By Gina Keilen, Culinary Services Registered Dietitian 

It’s a well-known fact for most people that fruits and veggies are good things to eat. We, in Michigan, are wrapping up a pretty great, however short-lived, time when fresh produce is available. Gardens are getting picked over, farmers markets are closing, and the local options in our grocery stores may not be as plentiful. With fall and winter soon approaching, is the fresh option at the store still the best? Not necessarily.

Getting fruits or veggies in forms other than fresh is not a bad thing at all. It’s likely to actually be better for you. Especially in the months when Michigan produce is not the best, the canned, frozen, or dried alternatives were packaged at their peak nutritional value so they are likely to have more vitamins and minerals than off-season fresh foods. When produce has to be shipped from around the world to come here, it is picked so it can ripen while it travels, but that’s before the nutritional quality can develop and it never recovers. So, the fresh fruit may look amazing and ripe, but nutritionally, it’s not quite as pretty. Not only this, but buying produce out of season can be costly. With most people on college campuses counting pennies, buying them in other forms may help. Canned, frozen or dried fruits and veggies also have longer shelf lives. There is nothing more disappointing than buying fresh food with good intentions, just to throw them out because you didn’t eat them before they spoiled.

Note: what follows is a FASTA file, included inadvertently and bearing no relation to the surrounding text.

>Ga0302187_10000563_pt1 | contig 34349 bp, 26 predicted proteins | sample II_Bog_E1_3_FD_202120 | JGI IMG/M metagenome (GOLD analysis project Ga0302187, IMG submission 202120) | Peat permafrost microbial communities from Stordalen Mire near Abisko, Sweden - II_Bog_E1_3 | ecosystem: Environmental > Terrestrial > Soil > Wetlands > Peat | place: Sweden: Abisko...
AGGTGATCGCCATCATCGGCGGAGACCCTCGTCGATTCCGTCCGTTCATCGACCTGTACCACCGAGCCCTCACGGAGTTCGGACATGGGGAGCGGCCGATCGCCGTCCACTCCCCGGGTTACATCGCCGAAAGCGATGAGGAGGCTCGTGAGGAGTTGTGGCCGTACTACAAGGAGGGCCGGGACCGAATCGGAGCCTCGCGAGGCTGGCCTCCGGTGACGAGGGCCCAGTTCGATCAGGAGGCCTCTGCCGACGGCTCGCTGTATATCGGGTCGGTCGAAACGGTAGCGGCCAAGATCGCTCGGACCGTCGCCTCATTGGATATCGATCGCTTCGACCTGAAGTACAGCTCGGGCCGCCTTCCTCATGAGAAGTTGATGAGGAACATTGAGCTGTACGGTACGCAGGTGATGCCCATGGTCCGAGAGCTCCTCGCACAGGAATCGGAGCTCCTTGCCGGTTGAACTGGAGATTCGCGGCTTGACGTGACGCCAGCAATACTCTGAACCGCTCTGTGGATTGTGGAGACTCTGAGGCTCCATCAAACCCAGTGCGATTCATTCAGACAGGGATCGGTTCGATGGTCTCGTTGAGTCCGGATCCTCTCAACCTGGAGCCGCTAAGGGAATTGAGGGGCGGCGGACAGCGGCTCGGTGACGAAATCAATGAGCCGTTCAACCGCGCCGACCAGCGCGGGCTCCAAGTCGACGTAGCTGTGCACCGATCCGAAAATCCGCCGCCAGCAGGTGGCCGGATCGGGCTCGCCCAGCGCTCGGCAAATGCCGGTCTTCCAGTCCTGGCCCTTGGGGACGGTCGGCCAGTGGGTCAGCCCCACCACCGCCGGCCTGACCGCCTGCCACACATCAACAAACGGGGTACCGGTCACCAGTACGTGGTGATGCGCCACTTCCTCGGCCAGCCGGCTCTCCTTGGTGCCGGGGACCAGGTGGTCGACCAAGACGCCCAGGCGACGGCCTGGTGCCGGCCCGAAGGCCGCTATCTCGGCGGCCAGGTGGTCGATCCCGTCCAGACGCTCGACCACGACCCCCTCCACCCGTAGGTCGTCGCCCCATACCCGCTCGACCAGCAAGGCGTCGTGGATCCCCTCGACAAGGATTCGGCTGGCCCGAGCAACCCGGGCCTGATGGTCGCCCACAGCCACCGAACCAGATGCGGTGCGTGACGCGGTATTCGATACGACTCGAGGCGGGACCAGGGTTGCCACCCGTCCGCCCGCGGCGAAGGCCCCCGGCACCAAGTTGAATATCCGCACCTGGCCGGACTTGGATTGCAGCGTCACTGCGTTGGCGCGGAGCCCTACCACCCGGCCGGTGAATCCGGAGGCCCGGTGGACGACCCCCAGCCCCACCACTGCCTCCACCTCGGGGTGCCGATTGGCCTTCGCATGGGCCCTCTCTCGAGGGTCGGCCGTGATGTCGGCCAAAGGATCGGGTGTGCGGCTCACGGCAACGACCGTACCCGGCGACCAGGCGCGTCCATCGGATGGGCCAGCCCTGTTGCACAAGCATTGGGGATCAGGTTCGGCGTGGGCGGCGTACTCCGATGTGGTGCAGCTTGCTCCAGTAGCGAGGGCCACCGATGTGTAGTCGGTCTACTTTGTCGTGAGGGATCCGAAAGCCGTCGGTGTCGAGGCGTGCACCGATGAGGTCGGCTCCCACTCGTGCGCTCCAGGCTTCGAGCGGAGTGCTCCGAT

Lucky for us on campus, we have the MSU Student Organic Farm and the Bailey GREENHouse & Urban Farm that help supply some of our halls with fresh produce year-round. We also offer fresh fruit (both whole and cut up) in all our dining halls at all three meals, 100 percent valencia orange juice and apple juice in our dining halls, fruit and yogurt smoothies in several halls, or you can visit Sparty’s for a veggie cup or 100 percent fruit and vegetable drink.

Some people have a hard time getting past the stigma of canned or frozen foods. What’s important to remember is it doesn’t matter which way you eat your fruits and veggies … something is better than nothing and it’s eating them that’s the important part! 

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Gina Keilen is a registered dietitian and culinary coordinator for Culinary Services. If you have food allergies or intolerances, or are required to follow a special diet, Gina can help provide you with resources and information to help you make safe choices while still having a great dining experience when you Eat at State. Gina can also help you to eat healthy—our dining halls offer an incredible amount of all-you-care-to-eat options. Since many of our platforms offer made-to-order dining, you are in control of what you eat and how much, and Gina can help you decide what is right for you.